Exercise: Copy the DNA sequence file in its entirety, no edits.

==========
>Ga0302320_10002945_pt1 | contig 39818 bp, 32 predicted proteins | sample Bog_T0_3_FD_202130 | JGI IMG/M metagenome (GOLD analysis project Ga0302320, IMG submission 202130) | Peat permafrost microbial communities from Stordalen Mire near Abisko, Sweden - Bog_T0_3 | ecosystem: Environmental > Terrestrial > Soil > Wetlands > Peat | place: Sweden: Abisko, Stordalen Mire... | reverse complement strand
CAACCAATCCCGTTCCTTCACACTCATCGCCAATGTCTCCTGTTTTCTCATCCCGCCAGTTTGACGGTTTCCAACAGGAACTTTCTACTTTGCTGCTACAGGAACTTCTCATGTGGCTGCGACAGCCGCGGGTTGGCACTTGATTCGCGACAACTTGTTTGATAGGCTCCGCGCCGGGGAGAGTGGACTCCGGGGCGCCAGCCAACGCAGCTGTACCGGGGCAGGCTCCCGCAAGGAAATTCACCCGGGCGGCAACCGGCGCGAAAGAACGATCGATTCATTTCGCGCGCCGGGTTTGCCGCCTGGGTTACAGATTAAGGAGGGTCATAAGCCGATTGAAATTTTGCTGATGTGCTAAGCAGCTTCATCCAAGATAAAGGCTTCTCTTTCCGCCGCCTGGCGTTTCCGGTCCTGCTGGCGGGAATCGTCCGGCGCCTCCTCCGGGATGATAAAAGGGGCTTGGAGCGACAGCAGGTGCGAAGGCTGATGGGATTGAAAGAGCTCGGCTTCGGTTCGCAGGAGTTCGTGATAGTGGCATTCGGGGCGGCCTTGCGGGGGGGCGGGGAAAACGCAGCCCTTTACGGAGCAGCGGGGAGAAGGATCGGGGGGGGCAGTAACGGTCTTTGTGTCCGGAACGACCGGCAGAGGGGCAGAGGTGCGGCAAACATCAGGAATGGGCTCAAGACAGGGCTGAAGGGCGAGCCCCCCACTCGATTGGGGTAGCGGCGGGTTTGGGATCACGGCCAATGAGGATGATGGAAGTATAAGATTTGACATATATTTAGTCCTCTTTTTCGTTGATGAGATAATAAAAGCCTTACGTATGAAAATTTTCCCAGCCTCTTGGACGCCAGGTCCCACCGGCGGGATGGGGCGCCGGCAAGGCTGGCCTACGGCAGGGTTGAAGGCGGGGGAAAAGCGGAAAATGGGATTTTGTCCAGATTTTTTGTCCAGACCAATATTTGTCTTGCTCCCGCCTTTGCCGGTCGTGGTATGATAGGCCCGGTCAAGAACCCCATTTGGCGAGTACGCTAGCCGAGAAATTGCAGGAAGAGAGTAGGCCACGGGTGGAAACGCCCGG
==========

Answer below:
>Ga0302320_10002945_pt1 | contig 39818 bp, 32 predicted proteins | sample Bog_T0_3_FD_202130 | JGI IMG/M metagenome (GOLD analysis project Ga0302320, IMG submission 202130) | Peat permafrost microbial communities from Stordalen Mire near Abisko, Sweden - Bog_T0_3 | ecosystem: Environmental > Terrestrial > Soil > Wetlands > Peat | place: Sweden: Abisko, Stordalen Mire... | reverse complement strand
CAACCAATCCCGTTCCTTCACACTCATCGCCAATGTCTCCTGTTTTCTCATCCCGCCAGTTTGACGGTTTCCAACAGGAACTTTCTACTTTGCTGCTACAGGAACTTCTCATGTGGCTGCGACAGCCGCGGGTTGGCACTTGATTCGCGACAACTTGTTTGATAGGCTCCGCGCCGGGGAGAGTGGACTCCGGGGCGCCAGCCAACGCAGCTGTACCGGGGCAGGCTCCCGCAAGGAAATTCACCCGGGCGGCAACCGGCGCGAAAGAACGATCGATTCATTTCGCGCGCCGGGTTTGCCGCCTGGGTTACAGATTAAGGAGGGTCATAAGCCGATTGAAATTTTGCTGATGTGCTAAGCAGCTTCATCCAAGATAAAGGCTTCTCTTTCCGCCGCCTGGCGTTTCCGGTCCTGCTGGCGGGAATCGTCCGGCGCCTCCTCCGGGATGATAAAAGGGGCTTGGAGCGACAGCAGGTGCGAAGGCTGATGGGATTGAAAGAGCTCGGCTTCGGTTCGCAGGAGTTCGTGATAGTGGCATTCGGGGCGGCCTTGCGGGGGGGCGGGGAAAACGCAGCCCTTTACGGAGCAGCGGGGAGAAGGATCGGGGGGGGCAGTAACGGTCTTTGTGTCCGGAACGACCGGCAGAGGGGCAGAGGTGCGGCAAACATCAGGAATGGGCTCAAGACAGGGCTGAAGGGCGAGCCCCCCACTCGATTGGGGTAGCGGCGGGTTTGGGATCACGGCCAATGAGGATGATGGAAGTATAAGATTTGACATATATTTAGTCCTCTTTTTCGTTGATGAGATAATAAAAGCCTTACGTATGAAAATTTTCCCAGCCTCTTGGACGCCAGGTCCCACCGGCGGGATGGGGCGCCGGCAAGGCTGGCCTACGGCAGGGTTGAAGGCGGGGGAAAAGCGGAAAATGGGATTTTGTCCAGATTTTTTGTCCAGACCAATATTTGTCTTGCTCCCGCCTTTGCCGGTCGTGGTATGATAGGCCCGGTCAAGAACCCCATTTGGCGAGTACGCTAGCCGAGAAATTGCAGGAAGAGAGTAGGCCACGGGTGGAAACGCCCGG